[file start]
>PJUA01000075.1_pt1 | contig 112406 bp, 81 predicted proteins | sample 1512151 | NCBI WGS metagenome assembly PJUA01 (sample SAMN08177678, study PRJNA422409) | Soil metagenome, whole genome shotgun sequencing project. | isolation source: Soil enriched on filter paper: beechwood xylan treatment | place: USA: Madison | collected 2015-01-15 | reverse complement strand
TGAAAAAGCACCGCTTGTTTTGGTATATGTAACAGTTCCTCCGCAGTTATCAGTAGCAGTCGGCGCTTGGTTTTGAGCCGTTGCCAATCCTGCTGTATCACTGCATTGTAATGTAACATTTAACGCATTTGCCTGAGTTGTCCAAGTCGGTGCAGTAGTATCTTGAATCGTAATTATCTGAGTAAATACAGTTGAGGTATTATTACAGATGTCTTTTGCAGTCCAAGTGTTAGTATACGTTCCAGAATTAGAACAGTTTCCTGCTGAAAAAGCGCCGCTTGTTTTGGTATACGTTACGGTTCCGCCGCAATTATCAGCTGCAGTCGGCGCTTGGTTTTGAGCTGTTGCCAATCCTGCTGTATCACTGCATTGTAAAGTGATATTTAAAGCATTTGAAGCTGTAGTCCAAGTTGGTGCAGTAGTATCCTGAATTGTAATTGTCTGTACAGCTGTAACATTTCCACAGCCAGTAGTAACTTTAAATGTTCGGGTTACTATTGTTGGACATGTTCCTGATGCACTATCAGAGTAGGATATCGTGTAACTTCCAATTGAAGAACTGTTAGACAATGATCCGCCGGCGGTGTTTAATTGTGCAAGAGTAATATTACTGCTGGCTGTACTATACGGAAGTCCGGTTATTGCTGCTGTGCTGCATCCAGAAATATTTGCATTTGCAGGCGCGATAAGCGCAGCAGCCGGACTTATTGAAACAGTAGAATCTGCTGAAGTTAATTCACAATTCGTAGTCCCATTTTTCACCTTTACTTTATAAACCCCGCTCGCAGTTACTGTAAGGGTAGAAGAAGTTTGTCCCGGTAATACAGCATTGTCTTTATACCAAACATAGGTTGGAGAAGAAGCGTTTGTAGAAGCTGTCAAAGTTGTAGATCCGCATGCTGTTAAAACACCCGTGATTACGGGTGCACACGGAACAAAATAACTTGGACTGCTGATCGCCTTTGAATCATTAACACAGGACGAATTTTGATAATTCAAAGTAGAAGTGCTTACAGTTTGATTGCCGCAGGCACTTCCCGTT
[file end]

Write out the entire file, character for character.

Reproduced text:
>PJUA01000075.1_pt1 | contig 112406 bp, 81 predicted proteins | sample 1512151 | NCBI WGS metagenome assembly PJUA01 (sample SAMN08177678, study PRJNA422409) | Soil metagenome, whole genome shotgun sequencing project. | isolation source: Soil enriched on filter paper: beechwood xylan treatment | place: USA: Madison | collected 2015-01-15 | reverse complement strand
TGAAAAAGCACCGCTTGTTTTGGTATATGTAACAGTTCCTCCGCAGTTATCAGTAGCAGTCGGCGCTTGGTTTTGAGCCGTTGCCAATCCTGCTGTATCACTGCATTGTAATGTAACATTTAACGCATTTGCCTGAGTTGTCCAAGTCGGTGCAGTAGTATCTTGAATCGTAATTATCTGAGTAAATACAGTTGAGGTATTATTACAGATGTCTTTTGCAGTCCAAGTGTTAGTATACGTTCCAGAATTAGAACAGTTTCCTGCTGAAAAAGCGCCGCTTGTTTTGGTATACGTTACGGTTCCGCCGCAATTATCAGCTGCAGTCGGCGCTTGGTTTTGAGCTGTTGCCAATCCTGCTGTATCACTGCATTGTAAAGTGATATTTAAAGCATTTGAAGCTGTAGTCCAAGTTGGTGCAGTAGTATCCTGAATTGTAATTGTCTGTACAGCTGTAACATTTCCACAGCCAGTAGTAACTTTAAATGTTCGGGTTACTATTGTTGGACATGTTCCTGATGCACTATCAGAGTAGGATATCGTGTAACTTCCAATTGAAGAACTGTTAGACAATGATCCGCCGGCGGTGTTTAATTGTGCAAGAGTAATATTACTGCTGGCTGTACTATACGGAAGTCCGGTTATTGCTGCTGTGCTGCATCCAGAAATATTTGCATTTGCAGGCGCGATAAGCGCAGCAGCCGGACTTATTGAAACAGTAGAATCTGCTGAAGTTAATTCACAATTCGTAGTCCCATTTTTCACCTTTACTTTATAAACCCCGCTCGCAGTTACTGTAAGGGTAGAAGAAGTTTGTCCCGGTAATACAGCATTGTCTTTATACCAAACATAGGTTGGAGAAGAAGCGTTTGTAGAAGCTGTCAAAGTTGTAGATCCGCATGCTGTTAAAACACCCGTGATTACGGGTGCACACGGAACAAAATAACTTGGACTGCTGATCGCCTTTGAATCATTAACACAGGACGAATTTTGATAATTCAAAGTAGAAGTGCTTACAGTTTGATTGCCGCAGGCACTTCCCGTT